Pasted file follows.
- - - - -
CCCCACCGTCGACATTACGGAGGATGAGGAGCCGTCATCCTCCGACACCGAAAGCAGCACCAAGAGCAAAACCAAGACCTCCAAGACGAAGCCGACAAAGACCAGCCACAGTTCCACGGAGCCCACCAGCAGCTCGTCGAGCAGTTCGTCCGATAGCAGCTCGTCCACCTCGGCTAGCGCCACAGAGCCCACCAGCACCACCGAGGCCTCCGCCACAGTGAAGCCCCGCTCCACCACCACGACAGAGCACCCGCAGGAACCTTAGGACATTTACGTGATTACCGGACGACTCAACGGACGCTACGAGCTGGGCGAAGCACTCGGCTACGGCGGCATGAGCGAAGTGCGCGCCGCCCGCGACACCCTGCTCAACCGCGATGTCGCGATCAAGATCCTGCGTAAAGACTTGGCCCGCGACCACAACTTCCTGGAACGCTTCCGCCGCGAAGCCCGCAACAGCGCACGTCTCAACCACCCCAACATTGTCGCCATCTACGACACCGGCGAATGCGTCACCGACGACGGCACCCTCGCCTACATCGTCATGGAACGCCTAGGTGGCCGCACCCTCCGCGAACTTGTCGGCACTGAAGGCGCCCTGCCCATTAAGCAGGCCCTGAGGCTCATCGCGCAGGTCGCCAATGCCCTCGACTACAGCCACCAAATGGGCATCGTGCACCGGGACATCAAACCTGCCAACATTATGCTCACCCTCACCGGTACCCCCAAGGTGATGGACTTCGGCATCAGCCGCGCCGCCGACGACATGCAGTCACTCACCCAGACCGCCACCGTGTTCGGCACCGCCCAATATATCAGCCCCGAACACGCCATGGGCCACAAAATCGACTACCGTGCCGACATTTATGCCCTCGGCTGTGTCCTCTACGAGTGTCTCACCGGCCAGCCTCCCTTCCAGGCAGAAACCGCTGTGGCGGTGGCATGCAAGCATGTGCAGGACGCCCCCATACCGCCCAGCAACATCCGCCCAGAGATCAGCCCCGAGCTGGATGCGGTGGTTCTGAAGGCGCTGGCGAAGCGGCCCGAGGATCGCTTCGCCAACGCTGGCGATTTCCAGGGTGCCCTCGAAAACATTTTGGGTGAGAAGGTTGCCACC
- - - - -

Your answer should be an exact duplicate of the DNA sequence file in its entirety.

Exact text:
CCCCACCGTCGACATTACGGAGGATGAGGAGCCGTCATCCTCCGACACCGAAAGCAGCACCAAGAGCAAAACCAAGACCTCCAAGACGAAGCCGACAAAGACCAGCCACAGTTCCACGGAGCCCACCAGCAGCTCGTCGAGCAGTTCGTCCGATAGCAGCTCGTCCACCTCGGCTAGCGCCACAGAGCCCACCAGCACCACCGAGGCCTCCGCCACAGTGAAGCCCCGCTCCACCACCACGACAGAGCACCCGCAGGAACCTTAGGACATTTACGTGATTACCGGACGACTCAACGGACGCTACGAGCTGGGCGAAGCACTCGGCTACGGCGGCATGAGCGAAGTGCGCGCCGCCCGCGACACCCTGCTCAACCGCGATGTCGCGATCAAGATCCTGCGTAAAGACTTGGCCCGCGACCACAACTTCCTGGAACGCTTCCGCCGCGAAGCCCGCAACAGCGCACGTCTCAACCACCCCAACATTGTCGCCATCTACGACACCGGCGAATGCGTCACCGACGACGGCACCCTCGCCTACATCGTCATGGAACGCCTAGGTGGCCGCACCCTCCGCGAACTTGTCGGCACTGAAGGCGCCCTGCCCATTAAGCAGGCCCTGAGGCTCATCGCGCAGGTCGCCAATGCCCTCGACTACAGCCACCAAATGGGCATCGTGCACCGGGACATCAAACCTGCCAACATTATGCTCACCCTCACCGGTACCCCCAAGGTGATGGACTTCGGCATCAGCCGCGCCGCCGACGACATGCAGTCACTCACCCAGACCGCCACCGTGTTCGGCACCGCCCAATATATCAGCCCCGAACACGCCATGGGCCACAAAATCGACTACCGTGCCGACATTTATGCCCTCGGCTGTGTCCTCTACGAGTGTCTCACCGGCCAGCCTCCCTTCCAGGCAGAAACCGCTGTGGCGGTGGCATGCAAGCATGTGCAGGACGCCCCCATACCGCCCAGCAACATCCGCCCAGAGATCAGCCCCGAGCTGGATGCGGTGGTTCTGAAGGCGCTGGCGAAGCGGCCCGAGGATCGCTTCGCCAACGCTGGCGATTTCCAGGGTGCCCTCGAAAACATTTTGGGTGAGAAGGTTGCCACC